John LeHecka graduated from high school in Rock Hill in 1960 and enrolled that fall at Clemson College. An agronomy major, John remained in school through his sophomore year before joining the Peace Corps. He spent two years serving in East Pakistan, what is now Bangladesh. That experience, recalled his friend John Fuller, imbued LaHecka with greater maturity and thoughtfulness.
Following his Peace Corps tour overseas, LaHecka returned to Clemson University in January 1965. In addition to resuming his agronomy courses, he also enrolled in advanced Air Force ROTC. John’s experiences overseas must have prepared him for new challenges, for as a senior, he served as a cadet lieutenant colonel and commandant of the Cadet Leadership School. He also found time to compete with the fencing club under the direction of architecture professor Hal Cooledge.
LaHecka graduated in December 1967 and was commissioned as a second lieutenant in the Air Force. He reported for active duty and pilot training to Craig Air Force Base near Selma, Alabama on January 15, 1968. John Fuller remembers meeting LaHecka when both were assigned to Hurlburt Field at Fort Walton Beach, Florida for Forward Air Controller (FAC) training. Located near Pensacola, the area featured “beautiful white beaches, fresh oysters, and cold beer,” wrote Fuller. “Our training program had about three weeks of content compressed into about three months.”
Upon leaving Florida, the training became more intense and more serious: Jungle Survival School at Clark Air Force Base in the Philippines. The two lieutenants arrived at Tan Son Nhut Air Base, Vietnam on July 30, 1969 and were assigned to the 20th Tactical Air Support Squadron at Pleiku Air Base in the Central Highlands. Since neither officer had previous experience flying fighters, they were categorized as Class B FACs, meaning that, by prior agreement between the turf conscious Army and Air Force, they were not allowed to control airstrikes for American ground troops. As a result, LaHecka and Fuller found themselves flying out-country interdiction missions along the infamous Ho Chi Minh Trail along the borders of Laos, Cambodia and Vietnam.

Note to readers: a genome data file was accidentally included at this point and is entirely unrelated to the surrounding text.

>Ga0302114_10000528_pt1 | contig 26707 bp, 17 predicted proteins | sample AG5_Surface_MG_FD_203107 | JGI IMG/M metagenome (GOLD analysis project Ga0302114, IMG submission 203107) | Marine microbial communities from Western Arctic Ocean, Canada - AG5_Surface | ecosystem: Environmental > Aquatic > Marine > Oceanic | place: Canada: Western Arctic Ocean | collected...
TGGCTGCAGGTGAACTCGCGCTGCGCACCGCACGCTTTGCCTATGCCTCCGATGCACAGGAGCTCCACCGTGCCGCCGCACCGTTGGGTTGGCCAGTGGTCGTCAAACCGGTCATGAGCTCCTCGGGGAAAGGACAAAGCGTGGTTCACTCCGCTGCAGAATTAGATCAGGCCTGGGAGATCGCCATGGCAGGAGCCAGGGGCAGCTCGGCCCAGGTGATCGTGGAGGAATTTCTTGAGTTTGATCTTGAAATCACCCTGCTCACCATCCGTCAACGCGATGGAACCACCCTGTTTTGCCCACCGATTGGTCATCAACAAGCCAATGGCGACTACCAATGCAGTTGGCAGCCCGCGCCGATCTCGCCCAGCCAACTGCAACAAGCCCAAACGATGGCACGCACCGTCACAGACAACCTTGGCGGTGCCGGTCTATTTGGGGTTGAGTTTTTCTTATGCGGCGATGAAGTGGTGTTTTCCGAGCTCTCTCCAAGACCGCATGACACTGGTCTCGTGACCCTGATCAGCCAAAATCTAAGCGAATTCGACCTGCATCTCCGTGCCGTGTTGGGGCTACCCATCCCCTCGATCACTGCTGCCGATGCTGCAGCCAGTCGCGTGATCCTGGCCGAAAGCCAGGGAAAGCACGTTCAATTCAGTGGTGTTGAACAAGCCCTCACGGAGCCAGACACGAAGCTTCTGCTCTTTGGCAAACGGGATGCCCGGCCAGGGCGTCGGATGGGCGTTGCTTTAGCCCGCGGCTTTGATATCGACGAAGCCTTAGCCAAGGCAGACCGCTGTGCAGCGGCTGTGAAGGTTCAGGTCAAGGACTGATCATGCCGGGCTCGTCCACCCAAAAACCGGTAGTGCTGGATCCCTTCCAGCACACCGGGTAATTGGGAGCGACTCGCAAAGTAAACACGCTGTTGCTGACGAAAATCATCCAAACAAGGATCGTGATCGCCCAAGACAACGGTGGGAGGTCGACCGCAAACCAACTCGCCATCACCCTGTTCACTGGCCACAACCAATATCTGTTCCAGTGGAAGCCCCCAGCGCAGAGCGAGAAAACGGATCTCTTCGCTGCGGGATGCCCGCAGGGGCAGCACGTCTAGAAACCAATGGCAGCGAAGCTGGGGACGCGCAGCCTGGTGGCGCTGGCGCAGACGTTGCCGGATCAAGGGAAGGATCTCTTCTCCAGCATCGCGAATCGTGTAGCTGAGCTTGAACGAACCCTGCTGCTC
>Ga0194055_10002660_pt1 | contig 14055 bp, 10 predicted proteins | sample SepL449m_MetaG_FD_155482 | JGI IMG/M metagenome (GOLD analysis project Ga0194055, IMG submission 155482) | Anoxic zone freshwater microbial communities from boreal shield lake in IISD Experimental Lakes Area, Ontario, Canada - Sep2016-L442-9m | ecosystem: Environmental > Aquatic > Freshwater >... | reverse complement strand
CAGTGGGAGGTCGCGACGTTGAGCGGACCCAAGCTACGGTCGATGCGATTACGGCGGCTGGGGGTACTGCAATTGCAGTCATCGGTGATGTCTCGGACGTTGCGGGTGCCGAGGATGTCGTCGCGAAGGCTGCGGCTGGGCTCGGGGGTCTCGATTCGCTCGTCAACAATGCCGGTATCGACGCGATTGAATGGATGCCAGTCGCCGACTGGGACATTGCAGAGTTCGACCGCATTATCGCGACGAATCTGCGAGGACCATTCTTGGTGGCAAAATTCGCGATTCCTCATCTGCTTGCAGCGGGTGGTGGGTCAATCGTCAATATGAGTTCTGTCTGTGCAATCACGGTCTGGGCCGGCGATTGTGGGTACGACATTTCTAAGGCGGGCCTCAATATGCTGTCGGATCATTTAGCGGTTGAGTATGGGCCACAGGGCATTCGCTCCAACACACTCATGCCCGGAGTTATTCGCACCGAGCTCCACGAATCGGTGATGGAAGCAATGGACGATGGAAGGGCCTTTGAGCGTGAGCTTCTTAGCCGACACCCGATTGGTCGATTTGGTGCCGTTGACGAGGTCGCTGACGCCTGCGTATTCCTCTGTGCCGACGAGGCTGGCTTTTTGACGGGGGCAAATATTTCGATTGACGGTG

LaHecka was trained in night missions flying the O-2, the military version of the Cessna Skymaster, a twin-engine piston-powered aircraft with one engine in the nose and a second in the rear of the fuselage. One advantage of the O-2 was that its side window could be opened in flight allowing the navigator to use a Starlight Scope to help identify targets in the inky blackness of the jungle night.
After four months in country, LeHecka and Fuller were selected to fly highly classified Prairie Fire missions. Fuller remembered these as the unit’s “most demanding mission, even though it was always conducted in the day.” Prairie Fire sent Special Forces Long Range Reconnaissance Patrols (LRRP) into Laos and Cambodia to conduct reconnaissance operations and find downed airmen. LeHecka a
nd the other forward air controllers would coordinate fire support from Army Huey and Cobra helicopter gunships as well as Navy A-1 and Air Force F-4 fighters during the insertion and extraction of these LRRP teams.
On January 10, 1970, LeHecka and Fuller flew to Kontum, the base for the Special
Forces teams assignedto southern Laos. LeHecka picked up Sergeant First Class Sam Zumbrun, a highly decorated former medic now conducting reconnaissance missions for Prairie Fire. During their mission, LeHecka’s aircraft was struck by enemy small arms fire. LeHecka was killed and the luckless Zumbrun was stuck in a sophisticated aircraft without the skills to pilot it. Without a pilot, the plane crashed, killing Zumbrun. Both LeHecka’s and Zumbrun’s remains were recovered.
First Lieutenant John LeHecka was buried in the Lutz Cemetery, Lutz, Florida. He was survived by his wife, the former Charlotte Featherson.
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